For many Chinese, the US elections were being depicted as a test of the virtues of the American model of democracy. The process became an easy target for Beijing’s propagandists to illustrate what they see as a flawed political system, with its internal divisions and a costly, time-consuming election that yielded two candidates both judged untrustworthy by the majority of American voters.

But as unexpected as the outcome was for the Chinese, there is an old saying: Be careful what you wish for. Donald Trump’s victory may have pleased those Hillary Clinton regrettably referred to during the campaign as the “basket of deplorables” but what Beijing really wanted was more nuanced.

Yukon Huang
Huang is a senior fellow in the Carnegie Asia Program, where his research focuses on China’s economy and its regional and global impact.
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The Chinese public was evenly split between Mrs Clinton and Mr Trump in pre-election surveys but their counterparts in other east Asian countries overwhelmingly favoured Mrs Clinton. For China, Mrs Clinton was a known product but seen as personally antagonistic towards the country; Mr Trump was an unknown product but as a businessman was judged, rightly or wrongly, less likely to get involved in China’s internal or external affairs.

For officials dealing with the US, the choice depended on whether one viewed the relationship through an economic or a geostrategic prism. For three decades, Beijing’s primary concern was sustaining rapid and stable economic growth and the avoidance of external conflict. This was facilitated by America’s open trade and investment policies and the comfort blanket given by a military presence that moderated tensions and deterred regional conflicts. This clearly benefited China.

The factors that shaped this environment, however, have changed over the past decade. China’s rise as an economic power has led to more assertive policies to establish what Beijing calls a “new kind of great power relations” that has altered its geostrategic objectives. For the leadership, the choices are now more complex.

Despite the characteristically ambiguous official statements, those at the helm of the party-state had strong views about both candidates. Mrs Clinton’s perceived predictability and pragmatism were viewed in the context of her seemingly aggressive views on “ideological” issues such as democracy and human rights as well as her support for a strong US role in providing the security architecture underpinning the “pivot” back to Asia. This assertiveness, coupled with her record of criticising China as first lady, senator and then secretary of state, led Beijing to view a Clinton presidency as a credible threat to Chinese interests.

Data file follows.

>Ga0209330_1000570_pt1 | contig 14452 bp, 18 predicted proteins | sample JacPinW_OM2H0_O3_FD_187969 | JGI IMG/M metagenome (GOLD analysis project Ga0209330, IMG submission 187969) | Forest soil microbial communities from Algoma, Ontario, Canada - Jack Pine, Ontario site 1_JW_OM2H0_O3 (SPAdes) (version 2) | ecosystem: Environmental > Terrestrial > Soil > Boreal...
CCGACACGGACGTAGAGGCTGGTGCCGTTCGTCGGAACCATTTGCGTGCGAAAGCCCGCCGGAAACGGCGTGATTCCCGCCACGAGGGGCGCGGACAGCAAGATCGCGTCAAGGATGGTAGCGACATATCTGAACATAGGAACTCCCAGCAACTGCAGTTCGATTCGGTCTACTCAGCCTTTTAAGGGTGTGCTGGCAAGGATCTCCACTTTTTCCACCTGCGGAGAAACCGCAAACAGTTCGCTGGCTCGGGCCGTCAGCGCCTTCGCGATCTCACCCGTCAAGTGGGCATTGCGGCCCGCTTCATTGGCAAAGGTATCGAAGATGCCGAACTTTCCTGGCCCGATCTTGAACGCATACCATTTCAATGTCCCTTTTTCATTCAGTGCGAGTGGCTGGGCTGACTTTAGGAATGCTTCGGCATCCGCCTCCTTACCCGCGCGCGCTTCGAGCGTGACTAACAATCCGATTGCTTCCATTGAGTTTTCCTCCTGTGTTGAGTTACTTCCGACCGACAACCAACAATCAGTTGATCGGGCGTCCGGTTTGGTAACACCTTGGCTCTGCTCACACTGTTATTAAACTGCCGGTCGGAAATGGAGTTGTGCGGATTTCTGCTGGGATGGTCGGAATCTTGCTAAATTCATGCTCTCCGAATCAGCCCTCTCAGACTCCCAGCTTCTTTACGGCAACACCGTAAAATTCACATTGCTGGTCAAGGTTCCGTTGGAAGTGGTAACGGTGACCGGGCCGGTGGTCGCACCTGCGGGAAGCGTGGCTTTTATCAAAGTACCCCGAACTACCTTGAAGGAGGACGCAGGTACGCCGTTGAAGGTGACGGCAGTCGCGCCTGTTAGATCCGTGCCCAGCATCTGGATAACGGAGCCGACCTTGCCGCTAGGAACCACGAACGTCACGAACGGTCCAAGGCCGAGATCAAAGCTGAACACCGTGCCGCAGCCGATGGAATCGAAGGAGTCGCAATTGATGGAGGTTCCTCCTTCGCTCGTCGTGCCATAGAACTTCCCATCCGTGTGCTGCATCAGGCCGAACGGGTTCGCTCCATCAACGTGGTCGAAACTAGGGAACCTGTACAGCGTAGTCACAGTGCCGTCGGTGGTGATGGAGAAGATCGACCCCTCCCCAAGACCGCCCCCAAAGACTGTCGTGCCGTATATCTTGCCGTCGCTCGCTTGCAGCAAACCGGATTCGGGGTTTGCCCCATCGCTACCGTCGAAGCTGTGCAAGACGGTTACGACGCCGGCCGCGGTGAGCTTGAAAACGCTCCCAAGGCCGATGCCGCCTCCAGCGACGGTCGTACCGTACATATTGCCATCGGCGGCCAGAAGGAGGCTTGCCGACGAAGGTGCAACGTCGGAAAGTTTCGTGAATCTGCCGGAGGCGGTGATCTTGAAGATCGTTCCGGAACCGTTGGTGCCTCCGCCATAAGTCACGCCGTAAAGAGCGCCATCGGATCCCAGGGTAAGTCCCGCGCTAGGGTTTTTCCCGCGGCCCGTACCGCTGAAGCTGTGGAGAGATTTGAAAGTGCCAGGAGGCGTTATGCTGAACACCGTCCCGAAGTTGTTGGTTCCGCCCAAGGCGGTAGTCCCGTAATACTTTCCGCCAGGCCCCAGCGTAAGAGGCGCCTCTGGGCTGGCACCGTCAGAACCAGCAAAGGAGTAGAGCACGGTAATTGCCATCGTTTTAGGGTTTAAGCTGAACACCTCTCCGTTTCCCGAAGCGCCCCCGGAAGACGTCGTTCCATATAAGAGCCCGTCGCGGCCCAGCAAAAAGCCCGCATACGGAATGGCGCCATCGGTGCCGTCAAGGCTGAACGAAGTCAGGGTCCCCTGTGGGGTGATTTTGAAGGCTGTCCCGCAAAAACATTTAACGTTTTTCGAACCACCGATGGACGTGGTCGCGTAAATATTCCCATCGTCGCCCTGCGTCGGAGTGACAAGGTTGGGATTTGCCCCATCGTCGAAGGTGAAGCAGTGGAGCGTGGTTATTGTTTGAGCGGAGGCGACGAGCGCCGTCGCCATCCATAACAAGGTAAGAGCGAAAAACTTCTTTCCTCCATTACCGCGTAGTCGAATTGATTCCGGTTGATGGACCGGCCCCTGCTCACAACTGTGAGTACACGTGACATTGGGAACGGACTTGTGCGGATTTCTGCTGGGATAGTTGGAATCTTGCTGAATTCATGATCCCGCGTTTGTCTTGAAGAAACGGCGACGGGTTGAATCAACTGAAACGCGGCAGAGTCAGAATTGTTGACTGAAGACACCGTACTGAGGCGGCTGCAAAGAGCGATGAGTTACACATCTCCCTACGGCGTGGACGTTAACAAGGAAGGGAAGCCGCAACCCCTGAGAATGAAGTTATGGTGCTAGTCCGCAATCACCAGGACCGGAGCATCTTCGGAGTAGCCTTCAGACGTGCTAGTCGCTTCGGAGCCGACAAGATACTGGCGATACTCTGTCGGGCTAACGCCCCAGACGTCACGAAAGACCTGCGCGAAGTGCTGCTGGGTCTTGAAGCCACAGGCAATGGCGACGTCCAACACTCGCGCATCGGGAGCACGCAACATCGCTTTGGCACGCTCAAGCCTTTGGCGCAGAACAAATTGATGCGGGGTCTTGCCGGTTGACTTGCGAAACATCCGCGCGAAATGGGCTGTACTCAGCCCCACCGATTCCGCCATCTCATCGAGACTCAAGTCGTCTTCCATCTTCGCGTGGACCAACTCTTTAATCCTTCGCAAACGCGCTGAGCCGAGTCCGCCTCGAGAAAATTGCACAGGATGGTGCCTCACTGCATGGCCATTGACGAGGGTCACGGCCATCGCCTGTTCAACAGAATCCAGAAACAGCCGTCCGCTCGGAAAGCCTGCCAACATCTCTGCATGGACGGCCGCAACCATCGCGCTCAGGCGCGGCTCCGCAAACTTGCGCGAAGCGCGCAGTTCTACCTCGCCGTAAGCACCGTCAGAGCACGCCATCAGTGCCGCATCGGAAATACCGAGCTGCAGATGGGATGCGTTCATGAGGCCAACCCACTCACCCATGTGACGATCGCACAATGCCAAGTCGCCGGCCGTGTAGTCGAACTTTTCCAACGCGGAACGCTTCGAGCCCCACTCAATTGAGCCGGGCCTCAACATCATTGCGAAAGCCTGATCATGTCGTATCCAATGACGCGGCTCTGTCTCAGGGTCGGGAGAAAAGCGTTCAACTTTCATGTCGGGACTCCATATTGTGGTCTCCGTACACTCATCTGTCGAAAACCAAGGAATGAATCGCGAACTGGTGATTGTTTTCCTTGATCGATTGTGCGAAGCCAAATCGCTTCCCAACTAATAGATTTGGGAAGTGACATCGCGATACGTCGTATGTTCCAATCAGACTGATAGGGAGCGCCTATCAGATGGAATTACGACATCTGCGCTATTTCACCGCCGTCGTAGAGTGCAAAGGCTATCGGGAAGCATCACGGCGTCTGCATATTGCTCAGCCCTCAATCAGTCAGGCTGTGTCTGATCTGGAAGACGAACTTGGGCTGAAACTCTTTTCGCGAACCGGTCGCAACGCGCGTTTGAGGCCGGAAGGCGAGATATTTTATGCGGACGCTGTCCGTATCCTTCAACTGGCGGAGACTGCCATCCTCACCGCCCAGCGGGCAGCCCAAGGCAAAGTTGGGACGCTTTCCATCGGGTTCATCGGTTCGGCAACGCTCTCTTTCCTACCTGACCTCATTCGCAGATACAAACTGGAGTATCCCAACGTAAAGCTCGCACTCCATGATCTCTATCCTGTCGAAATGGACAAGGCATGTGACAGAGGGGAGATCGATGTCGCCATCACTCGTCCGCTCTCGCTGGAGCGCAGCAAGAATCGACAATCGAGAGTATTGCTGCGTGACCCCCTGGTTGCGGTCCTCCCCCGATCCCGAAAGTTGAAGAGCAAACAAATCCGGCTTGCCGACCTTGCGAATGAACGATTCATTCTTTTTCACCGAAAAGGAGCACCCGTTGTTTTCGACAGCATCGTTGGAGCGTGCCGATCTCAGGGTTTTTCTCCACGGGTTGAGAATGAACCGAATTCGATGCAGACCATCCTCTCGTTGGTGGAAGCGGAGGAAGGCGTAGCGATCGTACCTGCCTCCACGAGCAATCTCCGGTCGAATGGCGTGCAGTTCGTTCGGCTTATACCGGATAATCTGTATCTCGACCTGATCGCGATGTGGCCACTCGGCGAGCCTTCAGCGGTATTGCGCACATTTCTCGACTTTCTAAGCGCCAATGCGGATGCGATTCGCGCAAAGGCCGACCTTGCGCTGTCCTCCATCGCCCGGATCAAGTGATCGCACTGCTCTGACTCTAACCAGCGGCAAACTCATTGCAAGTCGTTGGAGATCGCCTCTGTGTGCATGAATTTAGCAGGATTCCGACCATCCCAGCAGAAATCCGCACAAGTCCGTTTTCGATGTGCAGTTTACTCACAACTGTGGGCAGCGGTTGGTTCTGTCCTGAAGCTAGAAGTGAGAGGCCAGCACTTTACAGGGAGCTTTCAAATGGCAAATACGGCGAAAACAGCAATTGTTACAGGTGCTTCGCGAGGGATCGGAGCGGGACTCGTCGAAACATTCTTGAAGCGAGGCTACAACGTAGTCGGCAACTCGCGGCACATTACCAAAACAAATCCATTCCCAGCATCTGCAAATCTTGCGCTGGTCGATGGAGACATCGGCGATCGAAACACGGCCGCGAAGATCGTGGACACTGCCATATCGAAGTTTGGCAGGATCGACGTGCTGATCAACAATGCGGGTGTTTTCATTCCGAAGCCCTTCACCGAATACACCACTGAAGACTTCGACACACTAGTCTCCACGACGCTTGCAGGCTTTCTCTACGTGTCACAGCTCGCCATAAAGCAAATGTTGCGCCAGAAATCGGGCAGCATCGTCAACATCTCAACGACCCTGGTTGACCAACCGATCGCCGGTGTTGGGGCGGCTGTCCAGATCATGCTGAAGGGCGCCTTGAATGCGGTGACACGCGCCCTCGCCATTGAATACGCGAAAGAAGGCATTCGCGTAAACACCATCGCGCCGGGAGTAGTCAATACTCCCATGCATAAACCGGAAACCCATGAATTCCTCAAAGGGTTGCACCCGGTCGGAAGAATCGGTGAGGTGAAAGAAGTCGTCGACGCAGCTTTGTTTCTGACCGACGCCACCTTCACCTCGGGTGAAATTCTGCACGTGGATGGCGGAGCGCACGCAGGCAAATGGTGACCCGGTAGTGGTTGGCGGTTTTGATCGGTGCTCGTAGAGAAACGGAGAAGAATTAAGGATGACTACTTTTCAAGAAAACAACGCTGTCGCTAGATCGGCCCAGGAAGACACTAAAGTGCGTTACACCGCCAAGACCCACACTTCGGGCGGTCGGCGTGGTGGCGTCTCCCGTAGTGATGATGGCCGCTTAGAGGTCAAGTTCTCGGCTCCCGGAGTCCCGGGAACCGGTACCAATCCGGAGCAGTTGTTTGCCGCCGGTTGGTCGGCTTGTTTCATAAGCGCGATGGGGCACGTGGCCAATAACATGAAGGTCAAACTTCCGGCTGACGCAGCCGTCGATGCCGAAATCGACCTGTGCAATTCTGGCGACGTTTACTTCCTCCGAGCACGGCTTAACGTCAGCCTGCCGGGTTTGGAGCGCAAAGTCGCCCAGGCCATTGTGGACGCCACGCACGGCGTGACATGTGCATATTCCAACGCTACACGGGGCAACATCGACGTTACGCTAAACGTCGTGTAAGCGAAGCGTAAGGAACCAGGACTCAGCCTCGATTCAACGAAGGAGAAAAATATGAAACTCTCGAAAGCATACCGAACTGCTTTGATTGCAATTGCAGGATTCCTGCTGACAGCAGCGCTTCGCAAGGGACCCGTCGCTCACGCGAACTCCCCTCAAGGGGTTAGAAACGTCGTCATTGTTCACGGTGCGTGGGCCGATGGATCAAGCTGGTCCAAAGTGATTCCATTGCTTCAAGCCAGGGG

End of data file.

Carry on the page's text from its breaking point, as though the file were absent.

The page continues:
Mr Trump’s candidacy was more complicated. His public statements on trade and investment relations with Beijing were even harsher than Mrs Clinton’s and featured more centrally in his election platform. He had consistently placed much of the blame for America’s economic malaise squarely on China’s shoulders. And his threat to impose a 45 per cent tariff on imported Chinese goods inspired China’s finance minister publicly to call Mr Trump an “irrational type”.

Thus, many of Beijing’s economic authorities were in favour of Mrs Clinton rather than the Republican to continue the dialogue with the Obama administration on trade and investment issues. However, Beijing is used to the ritual of US presidential candidates competing to show who can be “tougher” on China, yet after the elections taking a more conciliatory approach — so who won would probably not matter.

What will happen with the US — China dialogue on trade and foreign investment issues is uncertain. The Trans-Pacific Partnership, which was being sold tactically by the Obama administration as a means to stop China from setting the trade agenda, would ironically seem less likely to be ratified now given Mr Trump’s views on trade. He may find the Bilateral Investment Treaty under negotiation a more attractive vehicle to engage Beijing given his claims that China’s investment regime has not been fair to American companies. The reality is that liberalisation would be in the interests of both sides.

For China’s top leadership, however, what matters more are the geostrategic implications. Some see a Trump victory as a chance to realign the regional balance of power in favour of China. The latter’s perceived aggressiveness in East Asia has elevated the potential for maritime conflicts stemming from the island disputes; a US president-elect who reportedly considers most of his country’s allies as “free riders” who do nothing to contribute to US national security may mean an America less inclined to intervene in regional affairs. If so, key players such as Japan and South Korea may decide to go their own way in developing a nuclear capability. And the Asean nations might seek to accommodate China’s regional interests even more than the recent visits to Beijing of the heads of state of the Philippines and Malaysia have signalled.

While all this could mean a geopolitical opening for China to increase its presence in the region, it could also lead to a downward spiral of protectionist economic policies and a rearming of protagonists in which there are no winners. Only history will reveal whether Beijing got what it wished for.

This article was originally published by the Financial Times.